Being a good boy from the South, I learned long ago that certain things remain hidden. A woman’s age, certain stories about the family, how much a man is worth (though we were too poor to care much about that one). Even religion could be a hidden thing – at least for some. Among the most hidden things of all were things and people that involved pain.
I was no stranger to pain in my family life. I had two aunts who died of Lupus, a cousin and an aunt who died of Rheumatoid Arthritis, all very slow, very public diseases. I had an aunt who was murdered in the early 60’s. Her story remained front page for nearly a year – mixed with racial issues, politics, all the stuff that made for front page news. I had another cousin who was murdered in the 1980’s. Same town, same tensions, deep pain.
I served for two years as a hospice chaplain in which I had a minimum of three patients a week to die.
Pain has not been a stranger to my life, nor to my ministry. Thus it has been absolutely essential in my life that the God who saves must be a God who knows my pain and your pain and all the pain that I’ve seen. I cannot bear the successful God of the prosperity gospel. He is too beside the point.
Last weekend I celebrated and preached at St. Nicholas Orthodox Cathedral in Washington, D.C. It was an honor and a good experience – just as I had expected.
What I did not expect came after the service in one of those surprises that stays with you. There is a second service on Sundays at St. Nicholas (a fairly rare Orthodox event). That service is a Slavonic (Russian) service – Russian choir, Russian priest, very beautiful.
I became curious, and wearing the proper garments of a priest (cassock and riassa) I knew that I could sneak around a bit and get by with it. Particularly I wanted to climb into the choir loft and get a good look at the Church. You see almost nothing of a Church when you are one of the celebrants in the altar.
I did my deed – climbed into the choir loft in the rear of the Church. They smiled and tolerated me – let me do my tourist thing. But then I turned to leave and was met with the surprise.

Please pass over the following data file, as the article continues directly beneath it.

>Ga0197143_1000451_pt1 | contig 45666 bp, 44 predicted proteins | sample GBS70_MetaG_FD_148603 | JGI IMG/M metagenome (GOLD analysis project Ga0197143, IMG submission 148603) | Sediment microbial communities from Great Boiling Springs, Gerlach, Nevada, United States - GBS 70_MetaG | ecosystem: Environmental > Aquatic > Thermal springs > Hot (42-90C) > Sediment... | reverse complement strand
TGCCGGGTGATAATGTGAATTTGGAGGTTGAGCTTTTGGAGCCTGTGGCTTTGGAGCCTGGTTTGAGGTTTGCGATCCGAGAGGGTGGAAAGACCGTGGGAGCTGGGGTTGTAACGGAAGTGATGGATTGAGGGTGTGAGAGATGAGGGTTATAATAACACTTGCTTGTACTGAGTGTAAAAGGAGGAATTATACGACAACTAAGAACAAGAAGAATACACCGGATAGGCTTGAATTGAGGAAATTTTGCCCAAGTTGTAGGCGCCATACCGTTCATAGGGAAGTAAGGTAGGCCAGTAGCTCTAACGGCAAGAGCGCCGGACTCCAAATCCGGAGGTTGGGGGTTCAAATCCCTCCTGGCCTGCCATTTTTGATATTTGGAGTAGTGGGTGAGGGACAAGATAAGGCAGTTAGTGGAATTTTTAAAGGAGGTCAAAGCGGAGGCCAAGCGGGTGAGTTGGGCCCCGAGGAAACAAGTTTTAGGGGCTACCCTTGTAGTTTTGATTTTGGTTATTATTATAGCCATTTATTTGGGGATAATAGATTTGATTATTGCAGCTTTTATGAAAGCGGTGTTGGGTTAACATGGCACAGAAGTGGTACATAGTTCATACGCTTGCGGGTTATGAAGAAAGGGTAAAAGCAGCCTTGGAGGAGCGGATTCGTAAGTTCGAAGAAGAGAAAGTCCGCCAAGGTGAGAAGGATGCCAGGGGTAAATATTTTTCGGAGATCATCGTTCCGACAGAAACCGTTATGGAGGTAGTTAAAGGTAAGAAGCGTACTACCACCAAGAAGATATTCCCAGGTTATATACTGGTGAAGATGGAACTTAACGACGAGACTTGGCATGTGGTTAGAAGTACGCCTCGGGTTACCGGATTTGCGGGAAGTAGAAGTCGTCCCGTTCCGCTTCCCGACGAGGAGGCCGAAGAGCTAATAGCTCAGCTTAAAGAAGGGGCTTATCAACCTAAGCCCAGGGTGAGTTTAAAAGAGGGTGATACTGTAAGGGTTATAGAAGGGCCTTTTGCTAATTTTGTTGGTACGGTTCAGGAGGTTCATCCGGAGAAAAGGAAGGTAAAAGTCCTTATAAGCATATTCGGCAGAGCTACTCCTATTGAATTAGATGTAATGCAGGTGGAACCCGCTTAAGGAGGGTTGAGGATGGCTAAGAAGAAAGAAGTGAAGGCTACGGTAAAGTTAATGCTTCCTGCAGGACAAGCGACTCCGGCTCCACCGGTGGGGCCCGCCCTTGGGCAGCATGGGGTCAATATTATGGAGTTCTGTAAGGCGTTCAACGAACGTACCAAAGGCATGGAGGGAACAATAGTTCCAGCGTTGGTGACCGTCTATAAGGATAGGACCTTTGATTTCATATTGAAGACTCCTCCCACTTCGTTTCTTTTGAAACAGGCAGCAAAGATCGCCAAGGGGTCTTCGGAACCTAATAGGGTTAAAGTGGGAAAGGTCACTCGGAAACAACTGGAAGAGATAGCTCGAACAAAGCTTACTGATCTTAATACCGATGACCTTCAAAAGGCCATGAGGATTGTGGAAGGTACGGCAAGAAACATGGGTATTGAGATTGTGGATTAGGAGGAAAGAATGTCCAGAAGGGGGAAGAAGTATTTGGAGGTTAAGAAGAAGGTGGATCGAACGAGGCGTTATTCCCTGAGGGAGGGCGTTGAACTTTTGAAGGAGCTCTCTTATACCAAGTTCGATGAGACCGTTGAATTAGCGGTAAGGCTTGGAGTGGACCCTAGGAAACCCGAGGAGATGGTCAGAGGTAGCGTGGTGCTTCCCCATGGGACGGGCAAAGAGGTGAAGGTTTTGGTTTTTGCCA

The Cathedral is covered from top to bottom in frescoes. Wonderful icons of saints with Christ looking down from the dome. But there in the back, just above the choir, is a very Russian icon.
On one side of it are the Russian Royal New Martyrs, Tsar Nicholas II and his family, victims of the Bolsheviks. On the other side, with barbed-wire swinging open are sainted victims of the gulag. In the middle is the Holy Patriarch Tikhon, another victim of the Bolsheviks and the treasure of the American Church, where he was once the Bishop.
There they stood and the tears leapt to my eyes. I had not expected to see them there – triumphant – with all the other saints that cover the walls of that beautiful Church.
But like so many Orthodox saints, they remind of a pain – this one a very fresh pain – all the more poignant for its newness.
The God who saves knows this pain and He knows these saints. He is the God they called on in the dark nights of the Gulag, in the frightening chaos of a revolution, in the midst of a world gone mad.
I want to be where such saints reign for I need their company. I need their victorious knowledge of a God who conquers all. I need to know that the senselessness we have hurled at each other in just my short life finds its sense in the redemption of Christ.
The icon came as a surprise to me, only because I hadn’t known it was there. But it came as no surprise to me – for such saints are always there. And I am grateful for their prayers.
If I find a copy of the icon that can be posted I’ll share it with all of you. If not, or for any other reason, take time when you’re in Washington to go by St. Nicholas. Admire everything there, but don’t forget to look to the top of the rear wall. New saints adorn that space – saints who remind us of the God who saves us even from such madness as they knew. Surely He has borne our griefs.